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For clients looking to eliminate or minimize gift or estate taxes, we provide simple estate tax planning and asset protection strategies, utilizing credit shelter trusts and qualified terminal interest property (QTIP) trusts, to sophisticated estate and gift tax savings and asset protection planning, including the use of family limited liability companies, family limited partnerships, charitable lead and charitable remainder trusts, buy-sell agreements, irrevocable life insurance trusts, qualified personal residence trusts, grantor retained annuity trusts, qualified sub-S trusts and qualified domestic trusts (QDOT), among others. For information on some of these planning tools, please visit the Articles section of our web site.

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The public has been inundated with information from individuals claiming to be estate planning professionals and attorneys who do not devote a substantial part of their practice to the estate planning area. Individuals should be wary of estate planning documents drafted by these inexperienced individuals and non-attorneys. Estate planning is a complex area of the law. Any individual or firm engaged in providing estate-planning techniques and services should have a solid understanding of estate and gift taxation. The sad truth is that not all living trusts are drafted carefully or tailored to an individual’s needs for estate planning. Some living trusts are drafted properly, but the procedures for funding the trust are not carried out. If a living trust is not properly funded, it will not carry out its objectives. There are many law firms, non-attorneys, trust mills or “do-it-yourself” living trust guides offering to provide a “one-size-fits-all” living trust. The consumer needs to be cautious in his or her dealings. Our firm is experienced and committed to delivering highly personalized service, which includes an extensive interview with our clients to determine objectives and goals. For further information on trust mills, please visit the Articles section of our web site.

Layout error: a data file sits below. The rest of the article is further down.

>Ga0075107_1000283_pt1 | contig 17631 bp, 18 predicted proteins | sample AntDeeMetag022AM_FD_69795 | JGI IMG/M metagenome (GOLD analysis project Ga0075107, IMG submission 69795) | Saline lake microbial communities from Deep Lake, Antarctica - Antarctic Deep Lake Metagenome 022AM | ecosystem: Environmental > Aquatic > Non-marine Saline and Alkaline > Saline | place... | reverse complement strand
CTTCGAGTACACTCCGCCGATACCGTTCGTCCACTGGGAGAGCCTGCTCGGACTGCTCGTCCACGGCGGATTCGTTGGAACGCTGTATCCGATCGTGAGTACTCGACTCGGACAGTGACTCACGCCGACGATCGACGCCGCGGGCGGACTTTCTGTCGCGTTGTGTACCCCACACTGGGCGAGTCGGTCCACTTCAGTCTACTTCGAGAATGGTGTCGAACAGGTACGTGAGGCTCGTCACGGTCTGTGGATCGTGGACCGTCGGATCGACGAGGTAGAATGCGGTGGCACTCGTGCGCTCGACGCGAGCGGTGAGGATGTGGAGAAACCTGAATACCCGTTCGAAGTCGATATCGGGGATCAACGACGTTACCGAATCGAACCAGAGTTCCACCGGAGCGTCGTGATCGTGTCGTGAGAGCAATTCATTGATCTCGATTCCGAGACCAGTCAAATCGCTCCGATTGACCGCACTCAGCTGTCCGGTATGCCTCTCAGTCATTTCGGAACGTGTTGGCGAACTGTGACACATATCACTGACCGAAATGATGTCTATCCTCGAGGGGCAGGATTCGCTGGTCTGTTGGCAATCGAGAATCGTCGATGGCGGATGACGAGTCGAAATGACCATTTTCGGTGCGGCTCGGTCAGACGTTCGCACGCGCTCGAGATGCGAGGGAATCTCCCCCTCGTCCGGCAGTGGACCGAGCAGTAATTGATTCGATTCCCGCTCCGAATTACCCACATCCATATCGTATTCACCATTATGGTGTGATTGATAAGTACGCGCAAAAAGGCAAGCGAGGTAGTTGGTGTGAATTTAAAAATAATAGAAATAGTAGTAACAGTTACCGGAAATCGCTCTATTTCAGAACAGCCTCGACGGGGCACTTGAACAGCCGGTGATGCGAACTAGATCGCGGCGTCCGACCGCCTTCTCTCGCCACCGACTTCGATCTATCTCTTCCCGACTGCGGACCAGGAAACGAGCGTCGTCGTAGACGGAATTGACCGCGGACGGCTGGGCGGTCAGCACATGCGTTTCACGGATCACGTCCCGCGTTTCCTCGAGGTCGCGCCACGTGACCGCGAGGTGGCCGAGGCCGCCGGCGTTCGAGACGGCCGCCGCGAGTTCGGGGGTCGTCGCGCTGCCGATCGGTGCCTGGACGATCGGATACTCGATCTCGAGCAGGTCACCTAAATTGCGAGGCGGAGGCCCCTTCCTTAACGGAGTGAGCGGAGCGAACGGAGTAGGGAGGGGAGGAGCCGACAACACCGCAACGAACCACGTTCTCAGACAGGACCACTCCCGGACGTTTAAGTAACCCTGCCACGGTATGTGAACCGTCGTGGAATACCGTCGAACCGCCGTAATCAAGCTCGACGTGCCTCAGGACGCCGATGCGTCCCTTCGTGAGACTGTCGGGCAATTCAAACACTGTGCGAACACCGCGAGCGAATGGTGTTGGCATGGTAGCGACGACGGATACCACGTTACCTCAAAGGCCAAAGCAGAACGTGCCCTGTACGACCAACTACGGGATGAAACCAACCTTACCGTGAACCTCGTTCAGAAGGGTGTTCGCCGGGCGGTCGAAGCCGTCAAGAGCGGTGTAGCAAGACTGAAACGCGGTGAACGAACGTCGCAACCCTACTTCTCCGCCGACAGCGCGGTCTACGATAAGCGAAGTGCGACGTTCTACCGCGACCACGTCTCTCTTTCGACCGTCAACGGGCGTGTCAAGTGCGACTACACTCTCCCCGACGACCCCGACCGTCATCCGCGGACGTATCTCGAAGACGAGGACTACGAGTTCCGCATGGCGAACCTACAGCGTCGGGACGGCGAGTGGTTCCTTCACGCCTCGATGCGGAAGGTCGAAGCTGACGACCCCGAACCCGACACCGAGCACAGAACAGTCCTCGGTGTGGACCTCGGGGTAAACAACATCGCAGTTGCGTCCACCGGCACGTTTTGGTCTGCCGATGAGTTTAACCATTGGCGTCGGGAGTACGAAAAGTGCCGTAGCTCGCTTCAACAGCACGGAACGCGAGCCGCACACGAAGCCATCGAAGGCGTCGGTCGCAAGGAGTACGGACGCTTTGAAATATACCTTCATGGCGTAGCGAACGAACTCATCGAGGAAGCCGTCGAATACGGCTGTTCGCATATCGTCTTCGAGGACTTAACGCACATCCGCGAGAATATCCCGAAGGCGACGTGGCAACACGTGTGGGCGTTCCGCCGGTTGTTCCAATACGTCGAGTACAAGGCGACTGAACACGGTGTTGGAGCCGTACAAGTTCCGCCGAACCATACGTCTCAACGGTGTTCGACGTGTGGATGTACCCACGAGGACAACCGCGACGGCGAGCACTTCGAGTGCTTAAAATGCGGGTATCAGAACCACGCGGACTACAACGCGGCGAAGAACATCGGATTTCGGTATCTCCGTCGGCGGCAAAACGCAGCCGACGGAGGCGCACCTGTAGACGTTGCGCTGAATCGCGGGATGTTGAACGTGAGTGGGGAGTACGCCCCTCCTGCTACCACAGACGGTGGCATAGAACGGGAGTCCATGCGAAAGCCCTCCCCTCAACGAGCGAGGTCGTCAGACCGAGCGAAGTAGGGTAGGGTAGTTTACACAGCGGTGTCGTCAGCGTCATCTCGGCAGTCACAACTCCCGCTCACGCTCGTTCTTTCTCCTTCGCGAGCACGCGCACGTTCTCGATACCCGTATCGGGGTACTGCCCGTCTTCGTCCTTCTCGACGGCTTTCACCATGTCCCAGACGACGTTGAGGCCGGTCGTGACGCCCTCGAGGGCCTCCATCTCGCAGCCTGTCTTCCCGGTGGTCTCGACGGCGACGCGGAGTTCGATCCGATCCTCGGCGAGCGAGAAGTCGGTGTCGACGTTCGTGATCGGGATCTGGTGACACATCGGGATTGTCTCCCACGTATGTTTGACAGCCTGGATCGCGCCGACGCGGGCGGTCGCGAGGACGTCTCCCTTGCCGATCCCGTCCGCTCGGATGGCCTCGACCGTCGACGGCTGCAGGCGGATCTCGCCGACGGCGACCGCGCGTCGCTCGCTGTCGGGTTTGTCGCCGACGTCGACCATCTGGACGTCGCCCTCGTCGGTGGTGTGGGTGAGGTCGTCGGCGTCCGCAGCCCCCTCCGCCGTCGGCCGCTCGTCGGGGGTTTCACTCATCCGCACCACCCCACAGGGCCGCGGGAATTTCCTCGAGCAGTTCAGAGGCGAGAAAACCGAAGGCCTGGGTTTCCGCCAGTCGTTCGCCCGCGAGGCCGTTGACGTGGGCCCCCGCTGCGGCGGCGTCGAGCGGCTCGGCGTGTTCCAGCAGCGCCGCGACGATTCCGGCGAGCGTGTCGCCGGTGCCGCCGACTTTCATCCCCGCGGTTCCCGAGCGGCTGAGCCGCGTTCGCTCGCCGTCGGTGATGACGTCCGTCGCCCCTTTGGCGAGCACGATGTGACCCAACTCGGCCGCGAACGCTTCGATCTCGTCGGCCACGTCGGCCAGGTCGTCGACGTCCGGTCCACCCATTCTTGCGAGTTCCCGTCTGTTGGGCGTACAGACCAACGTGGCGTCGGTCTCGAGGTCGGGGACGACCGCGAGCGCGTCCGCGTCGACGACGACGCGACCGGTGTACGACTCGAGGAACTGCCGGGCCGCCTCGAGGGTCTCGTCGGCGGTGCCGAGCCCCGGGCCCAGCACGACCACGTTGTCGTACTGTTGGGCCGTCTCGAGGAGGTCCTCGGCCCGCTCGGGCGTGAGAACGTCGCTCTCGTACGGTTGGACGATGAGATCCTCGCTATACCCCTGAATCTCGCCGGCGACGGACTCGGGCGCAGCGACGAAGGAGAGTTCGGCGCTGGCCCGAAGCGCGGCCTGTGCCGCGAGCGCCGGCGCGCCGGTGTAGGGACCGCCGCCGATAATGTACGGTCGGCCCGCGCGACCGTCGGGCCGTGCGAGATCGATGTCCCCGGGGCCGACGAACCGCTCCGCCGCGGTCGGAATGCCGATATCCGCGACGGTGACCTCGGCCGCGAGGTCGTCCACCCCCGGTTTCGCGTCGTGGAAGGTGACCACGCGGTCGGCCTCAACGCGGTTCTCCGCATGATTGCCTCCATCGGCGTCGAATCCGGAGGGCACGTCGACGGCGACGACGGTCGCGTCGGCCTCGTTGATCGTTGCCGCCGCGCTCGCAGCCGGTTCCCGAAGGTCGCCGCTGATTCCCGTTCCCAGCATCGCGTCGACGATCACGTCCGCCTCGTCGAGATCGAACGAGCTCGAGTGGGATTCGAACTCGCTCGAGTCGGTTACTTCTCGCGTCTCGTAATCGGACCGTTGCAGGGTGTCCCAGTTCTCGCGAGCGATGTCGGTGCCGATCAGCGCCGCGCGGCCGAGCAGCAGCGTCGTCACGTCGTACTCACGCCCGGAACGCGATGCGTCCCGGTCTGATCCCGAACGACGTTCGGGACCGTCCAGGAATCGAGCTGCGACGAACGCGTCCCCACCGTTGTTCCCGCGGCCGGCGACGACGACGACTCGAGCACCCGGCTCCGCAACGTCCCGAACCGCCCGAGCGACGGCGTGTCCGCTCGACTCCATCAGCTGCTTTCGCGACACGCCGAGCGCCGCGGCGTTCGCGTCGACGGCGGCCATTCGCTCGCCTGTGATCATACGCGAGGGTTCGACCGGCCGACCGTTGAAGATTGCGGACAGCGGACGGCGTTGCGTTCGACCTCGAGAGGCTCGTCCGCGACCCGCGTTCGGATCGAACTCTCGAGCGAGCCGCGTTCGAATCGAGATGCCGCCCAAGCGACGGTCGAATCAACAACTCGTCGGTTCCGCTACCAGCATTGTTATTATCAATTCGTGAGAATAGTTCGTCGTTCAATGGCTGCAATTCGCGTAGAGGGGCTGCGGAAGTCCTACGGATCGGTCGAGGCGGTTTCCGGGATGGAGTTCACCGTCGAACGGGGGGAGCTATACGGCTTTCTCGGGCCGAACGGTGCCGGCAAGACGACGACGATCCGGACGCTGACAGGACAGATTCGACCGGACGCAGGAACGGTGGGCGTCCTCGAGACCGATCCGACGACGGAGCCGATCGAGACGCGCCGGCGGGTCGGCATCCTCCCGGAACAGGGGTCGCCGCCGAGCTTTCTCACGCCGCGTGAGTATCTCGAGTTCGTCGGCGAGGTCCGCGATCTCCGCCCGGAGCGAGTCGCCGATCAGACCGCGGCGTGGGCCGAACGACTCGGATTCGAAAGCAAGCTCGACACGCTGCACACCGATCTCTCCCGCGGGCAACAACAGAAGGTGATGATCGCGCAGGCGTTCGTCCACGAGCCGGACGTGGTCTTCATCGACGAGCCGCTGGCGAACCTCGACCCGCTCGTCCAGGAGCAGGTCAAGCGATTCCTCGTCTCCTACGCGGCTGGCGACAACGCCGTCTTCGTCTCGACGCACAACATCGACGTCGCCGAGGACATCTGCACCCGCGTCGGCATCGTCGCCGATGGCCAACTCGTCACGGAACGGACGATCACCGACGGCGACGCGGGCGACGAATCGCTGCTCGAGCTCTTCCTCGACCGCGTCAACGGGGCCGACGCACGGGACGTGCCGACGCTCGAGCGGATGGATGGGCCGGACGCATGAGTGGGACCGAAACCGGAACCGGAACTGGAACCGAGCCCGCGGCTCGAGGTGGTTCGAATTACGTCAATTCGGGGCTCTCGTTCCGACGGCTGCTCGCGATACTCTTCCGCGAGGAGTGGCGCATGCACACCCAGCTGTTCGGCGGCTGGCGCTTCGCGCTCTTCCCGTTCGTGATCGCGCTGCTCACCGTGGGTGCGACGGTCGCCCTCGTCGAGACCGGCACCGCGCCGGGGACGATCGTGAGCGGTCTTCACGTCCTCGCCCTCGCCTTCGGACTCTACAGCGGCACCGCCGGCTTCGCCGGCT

We welcome comments or questions and invite you to contact us at (888) 988-3488 for your estate planning needs and wealth preservation goals. We are confident that you will experience a difference in quality and service. We offer a free initial consultation by telephone in order to make it convenient for prospective clients.

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The information contained on this website is not intended as a source of legal advice. You should not act upon or rely on information at this or any other website without the advice of competent counsel, especially if you reside outside the State of California, where I am not licensed to practice law and don’t give advice. Nothing provided by this website is intended to create an attorney-client relationship. Sending e-mail to this firm or to an attorney at this firm will not create an attorney-client relationship. This website is intended for educational and informational purposes only. Please read the full Disclaimer page to this site by clicking here.